10.02.2023 Author: Vladimir Terehov

Pakistan: Terrorist attack in Peshawar

The words “act of terrorism”, alas, invariably appear in nearly every publication of the New Eastern Outlook on developments in the extremely important (we emphasize, nuclear) country that is modern Pakistan. These acts are a regular occurrence on its territory, and the motive behind each can be traced back to some internal or external aspect of its operations. Although even years later, the fog of varied densities that initially shrouds the “noisy” terrorist strikes (not only in Pakistan, but around the world) does not, as a rule, completely dissipate.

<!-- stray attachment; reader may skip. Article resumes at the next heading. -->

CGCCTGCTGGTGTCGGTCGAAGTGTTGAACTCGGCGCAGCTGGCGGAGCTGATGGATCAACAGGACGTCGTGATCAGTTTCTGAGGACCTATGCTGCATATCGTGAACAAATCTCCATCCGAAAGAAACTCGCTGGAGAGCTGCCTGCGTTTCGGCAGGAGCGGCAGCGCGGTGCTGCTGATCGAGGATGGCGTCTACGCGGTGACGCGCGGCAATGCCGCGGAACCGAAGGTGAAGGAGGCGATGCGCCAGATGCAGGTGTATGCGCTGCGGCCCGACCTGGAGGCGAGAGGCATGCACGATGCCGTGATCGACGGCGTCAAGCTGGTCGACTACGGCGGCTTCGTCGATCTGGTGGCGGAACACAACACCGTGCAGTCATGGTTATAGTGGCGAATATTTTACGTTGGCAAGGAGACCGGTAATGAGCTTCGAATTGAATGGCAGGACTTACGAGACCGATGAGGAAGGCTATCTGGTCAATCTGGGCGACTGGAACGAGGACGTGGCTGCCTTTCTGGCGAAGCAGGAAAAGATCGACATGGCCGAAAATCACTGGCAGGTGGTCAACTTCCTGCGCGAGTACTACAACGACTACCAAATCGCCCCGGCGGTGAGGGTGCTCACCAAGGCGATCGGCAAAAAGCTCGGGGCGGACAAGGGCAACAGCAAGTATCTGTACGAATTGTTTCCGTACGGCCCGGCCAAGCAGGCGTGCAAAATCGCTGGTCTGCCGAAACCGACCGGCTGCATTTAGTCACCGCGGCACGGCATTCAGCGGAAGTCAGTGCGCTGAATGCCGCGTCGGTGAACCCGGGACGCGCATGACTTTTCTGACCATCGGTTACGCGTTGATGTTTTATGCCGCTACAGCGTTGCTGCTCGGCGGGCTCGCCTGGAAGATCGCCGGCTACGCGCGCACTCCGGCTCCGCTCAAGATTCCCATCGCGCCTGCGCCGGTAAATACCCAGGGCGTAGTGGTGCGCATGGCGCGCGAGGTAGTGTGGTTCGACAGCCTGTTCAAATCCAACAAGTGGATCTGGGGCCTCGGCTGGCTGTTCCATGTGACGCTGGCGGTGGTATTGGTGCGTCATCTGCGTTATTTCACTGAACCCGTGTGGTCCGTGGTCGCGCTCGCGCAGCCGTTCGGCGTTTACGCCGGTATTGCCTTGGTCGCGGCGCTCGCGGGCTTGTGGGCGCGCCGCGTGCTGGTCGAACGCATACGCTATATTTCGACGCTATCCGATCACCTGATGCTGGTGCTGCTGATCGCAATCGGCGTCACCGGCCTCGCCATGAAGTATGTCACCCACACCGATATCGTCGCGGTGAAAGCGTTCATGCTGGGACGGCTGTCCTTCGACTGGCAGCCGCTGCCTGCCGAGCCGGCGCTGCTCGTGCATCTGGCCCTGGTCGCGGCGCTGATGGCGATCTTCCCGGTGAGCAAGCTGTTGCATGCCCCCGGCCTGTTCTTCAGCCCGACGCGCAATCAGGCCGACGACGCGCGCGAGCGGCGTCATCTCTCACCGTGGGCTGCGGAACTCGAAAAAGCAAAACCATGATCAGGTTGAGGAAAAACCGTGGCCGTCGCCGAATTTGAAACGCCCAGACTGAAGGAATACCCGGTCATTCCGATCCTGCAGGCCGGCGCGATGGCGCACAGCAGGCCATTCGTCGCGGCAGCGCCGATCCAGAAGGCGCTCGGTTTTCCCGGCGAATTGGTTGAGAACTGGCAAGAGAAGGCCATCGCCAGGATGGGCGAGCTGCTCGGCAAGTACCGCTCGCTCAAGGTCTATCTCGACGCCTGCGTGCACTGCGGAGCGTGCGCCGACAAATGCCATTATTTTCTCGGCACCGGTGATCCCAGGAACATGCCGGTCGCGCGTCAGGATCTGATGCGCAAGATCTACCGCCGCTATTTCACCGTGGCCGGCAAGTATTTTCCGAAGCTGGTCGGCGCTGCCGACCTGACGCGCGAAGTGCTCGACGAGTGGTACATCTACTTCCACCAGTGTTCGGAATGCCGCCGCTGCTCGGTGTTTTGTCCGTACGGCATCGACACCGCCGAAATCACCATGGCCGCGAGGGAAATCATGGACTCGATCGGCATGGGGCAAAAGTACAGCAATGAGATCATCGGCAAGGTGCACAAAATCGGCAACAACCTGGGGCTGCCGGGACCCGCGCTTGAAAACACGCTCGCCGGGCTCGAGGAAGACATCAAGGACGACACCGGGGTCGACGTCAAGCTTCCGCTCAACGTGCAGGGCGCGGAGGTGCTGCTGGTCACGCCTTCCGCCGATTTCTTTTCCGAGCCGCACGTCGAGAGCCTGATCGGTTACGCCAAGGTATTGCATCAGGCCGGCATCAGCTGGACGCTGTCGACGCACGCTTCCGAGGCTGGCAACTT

However, the most “horrific” of them all—the attack on January 30 in Peshawar, the capital of Pakistan’s Khyber Pakhtunkhwa province, which left over 100 people dead and over 200 injured—is the one that most closely embodies the precise definition of the word “terror.” It also applies to the density of the above mentioned fog, because no one has taken responsibility for its completion as of this writing. The initial doubtful information about the involvement of the “Pakistani” Taliban (not to be confused with the “Afghan” Taliban, but both are banned in Russia) in what happened in Peshawar was immediately refuted by its leadership.